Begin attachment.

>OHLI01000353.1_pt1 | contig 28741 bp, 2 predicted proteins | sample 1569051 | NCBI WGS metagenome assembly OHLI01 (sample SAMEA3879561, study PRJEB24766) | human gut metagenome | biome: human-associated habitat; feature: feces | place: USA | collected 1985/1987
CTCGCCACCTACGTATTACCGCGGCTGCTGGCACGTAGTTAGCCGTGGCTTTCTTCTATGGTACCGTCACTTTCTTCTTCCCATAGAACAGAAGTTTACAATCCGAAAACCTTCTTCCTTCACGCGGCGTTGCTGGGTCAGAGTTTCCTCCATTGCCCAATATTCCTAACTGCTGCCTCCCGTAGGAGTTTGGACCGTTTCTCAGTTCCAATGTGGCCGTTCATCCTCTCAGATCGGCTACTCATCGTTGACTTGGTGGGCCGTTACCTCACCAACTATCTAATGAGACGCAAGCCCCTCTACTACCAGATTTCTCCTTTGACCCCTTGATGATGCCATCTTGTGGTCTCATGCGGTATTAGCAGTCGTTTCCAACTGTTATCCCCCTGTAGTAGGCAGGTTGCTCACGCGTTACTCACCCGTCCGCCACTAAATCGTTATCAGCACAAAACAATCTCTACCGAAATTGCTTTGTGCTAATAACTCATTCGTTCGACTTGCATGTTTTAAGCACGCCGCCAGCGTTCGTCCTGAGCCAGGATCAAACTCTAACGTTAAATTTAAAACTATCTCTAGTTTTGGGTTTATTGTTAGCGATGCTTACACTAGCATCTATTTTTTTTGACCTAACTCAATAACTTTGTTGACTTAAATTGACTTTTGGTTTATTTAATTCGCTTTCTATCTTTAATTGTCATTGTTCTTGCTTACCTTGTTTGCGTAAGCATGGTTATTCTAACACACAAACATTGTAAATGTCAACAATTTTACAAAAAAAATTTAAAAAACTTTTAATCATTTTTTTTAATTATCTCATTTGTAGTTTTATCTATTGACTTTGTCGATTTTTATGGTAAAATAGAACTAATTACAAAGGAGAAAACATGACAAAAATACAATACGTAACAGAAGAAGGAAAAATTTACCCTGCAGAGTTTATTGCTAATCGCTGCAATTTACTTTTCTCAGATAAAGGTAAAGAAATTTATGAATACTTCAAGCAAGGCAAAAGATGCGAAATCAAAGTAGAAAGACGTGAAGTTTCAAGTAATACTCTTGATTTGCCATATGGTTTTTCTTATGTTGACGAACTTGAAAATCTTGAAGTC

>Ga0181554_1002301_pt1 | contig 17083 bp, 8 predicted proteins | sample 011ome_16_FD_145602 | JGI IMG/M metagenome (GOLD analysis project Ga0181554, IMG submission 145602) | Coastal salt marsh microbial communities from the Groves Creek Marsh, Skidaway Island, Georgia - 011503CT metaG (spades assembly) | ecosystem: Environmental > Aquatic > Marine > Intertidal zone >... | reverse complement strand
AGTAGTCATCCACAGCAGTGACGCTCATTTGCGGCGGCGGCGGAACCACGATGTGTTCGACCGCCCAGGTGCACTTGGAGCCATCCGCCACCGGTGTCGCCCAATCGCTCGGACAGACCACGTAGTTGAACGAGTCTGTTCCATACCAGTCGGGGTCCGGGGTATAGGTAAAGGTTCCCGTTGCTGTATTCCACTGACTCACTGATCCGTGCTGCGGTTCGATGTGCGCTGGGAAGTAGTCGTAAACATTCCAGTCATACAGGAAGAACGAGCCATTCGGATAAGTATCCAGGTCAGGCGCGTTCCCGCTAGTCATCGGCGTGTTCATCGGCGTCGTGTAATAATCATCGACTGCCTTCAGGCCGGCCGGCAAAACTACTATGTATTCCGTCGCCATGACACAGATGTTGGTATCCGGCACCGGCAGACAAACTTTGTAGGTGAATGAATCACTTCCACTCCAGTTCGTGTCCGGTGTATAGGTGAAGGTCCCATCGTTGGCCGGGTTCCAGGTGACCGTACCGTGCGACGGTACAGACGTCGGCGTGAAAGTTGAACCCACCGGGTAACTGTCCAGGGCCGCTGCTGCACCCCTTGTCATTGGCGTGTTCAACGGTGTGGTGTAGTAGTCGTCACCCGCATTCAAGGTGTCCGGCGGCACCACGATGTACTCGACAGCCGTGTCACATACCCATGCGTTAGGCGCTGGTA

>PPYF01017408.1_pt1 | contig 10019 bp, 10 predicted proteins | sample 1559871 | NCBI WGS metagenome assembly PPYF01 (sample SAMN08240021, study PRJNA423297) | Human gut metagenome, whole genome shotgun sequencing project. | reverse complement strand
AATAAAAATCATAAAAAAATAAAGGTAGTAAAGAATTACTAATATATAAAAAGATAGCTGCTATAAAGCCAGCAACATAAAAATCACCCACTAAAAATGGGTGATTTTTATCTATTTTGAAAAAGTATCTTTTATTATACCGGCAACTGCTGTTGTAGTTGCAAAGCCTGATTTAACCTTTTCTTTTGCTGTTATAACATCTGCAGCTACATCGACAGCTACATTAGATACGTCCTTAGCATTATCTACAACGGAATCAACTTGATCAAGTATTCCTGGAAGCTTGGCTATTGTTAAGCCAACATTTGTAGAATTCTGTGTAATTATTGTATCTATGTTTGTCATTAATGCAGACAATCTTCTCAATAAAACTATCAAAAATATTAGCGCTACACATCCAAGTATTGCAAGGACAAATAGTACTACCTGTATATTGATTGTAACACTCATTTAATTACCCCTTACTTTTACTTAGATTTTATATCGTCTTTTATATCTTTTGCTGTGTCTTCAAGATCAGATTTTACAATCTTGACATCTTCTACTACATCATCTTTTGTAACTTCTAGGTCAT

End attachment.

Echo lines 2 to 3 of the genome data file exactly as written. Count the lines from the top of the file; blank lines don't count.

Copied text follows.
CTCGCCACCTACGTATTACCGCGGCTGCTGGCACGTAGTTAGCCGTGGCTTTCTTCTATGGTACCGTCACTTTCTTCTTCCCATAGAACAGAAGTTTACAATCCGAAAACCTTCTTCCTTCACGCGGCGTTGCTGGGTCAGAGTTTCCTCCATTGCCCAATATTCCTAACTGCTGCCTCCCGTAGGAGTTTGGACCGTTTCTCAGTTCCAATGTGGCCGTTCATCCTCTCAGATCGGCTACTCATCGTTGACTTGGTGGGCCGTTACCTCACCAACTATCTAATGAGACGCAAGCCCCTCTACTACCAGATTTCTCCTTTGACCCCTTGATGATGCCATCTTGTGGTCTCATGCGGTATTAGCAGTCGTTTCCAACTGTTATCCCCCTGTAGTAGGCAGGTTGCTCACGCGTTACTCACCCGTCCGCCACTAAATCGTTATCAGCACAAAACAATCTCTACCGAAATTGCTTTGTGCTAATAACTCATTCGTTCGACTTGCATGTTTTAAGCACGCCGCCAGCGTTCGTCCTGAGCCAGGATCAAACTCTAACGTTAAATTTAAAACTATCTCTAGTTTTGGGTTTATTGTTAGCGATGCTTACACTAGCATCTATTTTTTTTGACCTAACTCAATAACTTTGTTGACTTAAATTGACTTTTGGTTTATTTAATTCGCTTTCTATCTTTAATTGTCATTGTTCTTGCTTACCTTGTTTGCGTAAGCATGGTTATTCTAACACACAAACATTGTAAATGTCAACAATTTTACAAAAAAAATTTAAAAAACTTTTAATCATTTTTTTTAATTATCTCATTTGTAGTTTTATCTATTGACTTTGTCGATTTTTATGGTAAAATAGAACTAATTACAAAGGAGAAAACATGACAAAAATACAATACGTAACAGAAGAAGGAAAAATTTACCCTGCAGAGTTTATTGCTAATCGCTGCAATTTACTTTTCTCAGATAAAGGTAAAGAAATTTATGAATACTTCAAGCAAGGCAAAAGATGCGAAATCAAAGTAGAAAGACGTGAAGTTTCAAGTAATACTCTTGATTTGCCATATGGTTTTTCTTATGTTGACGAACTTGAAAATCTTGAAGTC

>Ga0181554_1002301_pt1 | contig 17083 bp, 8 predicted proteins | sample 011ome_16_FD_145602 | JGI IMG/M metagenome (GOLD analysis project Ga0181554, IMG submission 145602) | Coastal salt marsh microbial communities from the Groves Creek Marsh, Skidaway Island, Georgia - 011503CT metaG (spades assembly) | ecosystem: Environmental > Aquatic > Marine > Intertidal zone >... | reverse complement strand